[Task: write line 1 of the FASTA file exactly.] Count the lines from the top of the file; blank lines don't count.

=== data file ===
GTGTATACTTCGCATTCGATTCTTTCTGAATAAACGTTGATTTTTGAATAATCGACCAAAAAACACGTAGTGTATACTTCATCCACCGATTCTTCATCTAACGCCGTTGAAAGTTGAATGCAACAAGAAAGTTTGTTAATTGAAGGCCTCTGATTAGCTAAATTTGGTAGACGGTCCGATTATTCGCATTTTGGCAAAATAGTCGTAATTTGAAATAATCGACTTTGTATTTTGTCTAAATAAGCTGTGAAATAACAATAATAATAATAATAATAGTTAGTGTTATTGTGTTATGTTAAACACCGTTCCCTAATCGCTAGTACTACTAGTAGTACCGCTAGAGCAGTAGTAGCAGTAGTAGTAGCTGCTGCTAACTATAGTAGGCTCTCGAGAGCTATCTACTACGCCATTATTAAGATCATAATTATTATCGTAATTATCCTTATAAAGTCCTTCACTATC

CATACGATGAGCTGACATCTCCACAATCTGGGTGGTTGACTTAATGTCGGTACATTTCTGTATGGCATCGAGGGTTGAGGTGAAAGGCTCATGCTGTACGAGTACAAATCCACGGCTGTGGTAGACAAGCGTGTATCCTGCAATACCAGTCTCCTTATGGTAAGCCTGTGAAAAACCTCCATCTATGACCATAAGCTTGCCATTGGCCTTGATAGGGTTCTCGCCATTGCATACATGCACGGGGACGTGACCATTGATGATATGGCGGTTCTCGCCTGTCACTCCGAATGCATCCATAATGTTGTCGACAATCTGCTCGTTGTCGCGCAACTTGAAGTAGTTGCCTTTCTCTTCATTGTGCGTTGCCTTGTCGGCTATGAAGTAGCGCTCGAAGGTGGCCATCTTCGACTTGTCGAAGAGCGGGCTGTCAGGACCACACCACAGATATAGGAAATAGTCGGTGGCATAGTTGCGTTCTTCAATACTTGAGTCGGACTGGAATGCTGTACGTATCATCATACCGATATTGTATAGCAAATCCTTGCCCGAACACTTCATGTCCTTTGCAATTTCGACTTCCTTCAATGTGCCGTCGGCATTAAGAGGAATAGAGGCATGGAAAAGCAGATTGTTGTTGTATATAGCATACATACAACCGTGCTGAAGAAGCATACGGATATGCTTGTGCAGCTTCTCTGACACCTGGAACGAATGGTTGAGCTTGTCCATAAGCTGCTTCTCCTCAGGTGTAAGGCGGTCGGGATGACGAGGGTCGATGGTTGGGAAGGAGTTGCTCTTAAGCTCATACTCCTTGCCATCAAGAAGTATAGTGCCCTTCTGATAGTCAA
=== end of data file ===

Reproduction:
GTGTATACTTCGCATTCGATTCTTTCTGAATAAACGTTGATTTTTGAATAATCGACCAAAAAACACGTAGTGTATACTTCATCCACCGATTCTTCATCTAACGCCGTTGAAAGTTGAATGCAACAAGAAAGTTTGTTAATTGAAGGCCTCTGATTAGCTAAATTTGGTAGACGGTCCGATTATTCGCATTTTGGCAAAATAGTCGTAATTTGAAATAATCGACTTTGTATTTTGTCTAAATAAGCTGTGAAATAACAATAATAATAATAATAATAGTTAGTGTTATTGTGTTATGTTAAACACCGTTCCCTAATCGCTAGTACTACTAGTAGTACCGCTAGAGCAGTAGTAGCAGTAGTAGTAGCTGCTGCTAACTATAGTAGGCTCTCGAGAGCTATCTACTACGCCATTATTAAGATCATAATTATTATCGTAATTATCCTTATAAAGTCCTTCACTATC